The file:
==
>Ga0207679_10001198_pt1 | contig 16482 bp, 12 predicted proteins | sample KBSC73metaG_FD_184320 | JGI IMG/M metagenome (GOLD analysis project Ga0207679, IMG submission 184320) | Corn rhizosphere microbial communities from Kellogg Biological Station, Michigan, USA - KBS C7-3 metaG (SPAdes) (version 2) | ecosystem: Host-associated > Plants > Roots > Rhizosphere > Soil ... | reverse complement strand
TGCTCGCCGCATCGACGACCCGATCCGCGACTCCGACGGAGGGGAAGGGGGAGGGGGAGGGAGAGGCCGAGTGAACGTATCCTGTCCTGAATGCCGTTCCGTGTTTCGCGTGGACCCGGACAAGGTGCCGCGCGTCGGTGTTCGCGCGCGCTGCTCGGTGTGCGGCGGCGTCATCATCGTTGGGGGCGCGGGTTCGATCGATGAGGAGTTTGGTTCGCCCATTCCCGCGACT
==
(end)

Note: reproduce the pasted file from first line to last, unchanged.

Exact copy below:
>Ga0207679_10001198_pt1 | contig 16482 bp, 12 predicted proteins | sample KBSC73metaG_FD_184320 | JGI IMG/M metagenome (GOLD analysis project Ga0207679, IMG submission 184320) | Corn rhizosphere microbial communities from Kellogg Biological Station, Michigan, USA - KBS C7-3 metaG (SPAdes) (version 2) | ecosystem: Host-associated > Plants > Roots > Rhizosphere > Soil ... | reverse complement strand
TGCTCGCCGCATCGACGACCCGATCCGCGACTCCGACGGAGGGGAAGGGGGAGGGGGAGGGAGAGGCCGAGTGAACGTATCCTGTCCTGAATGCCGTTCCGTGTTTCGCGTGGACCCGGACAAGGTGCCGCGCGTCGGTGTTCGCGCGCGCTGCTCGGTGTGCGGCGGCGTCATCATCGTTGGGGGCGCGGGTTCGATCGATGAGGAGTTTGGTTCGCCCATTCCCGCGACT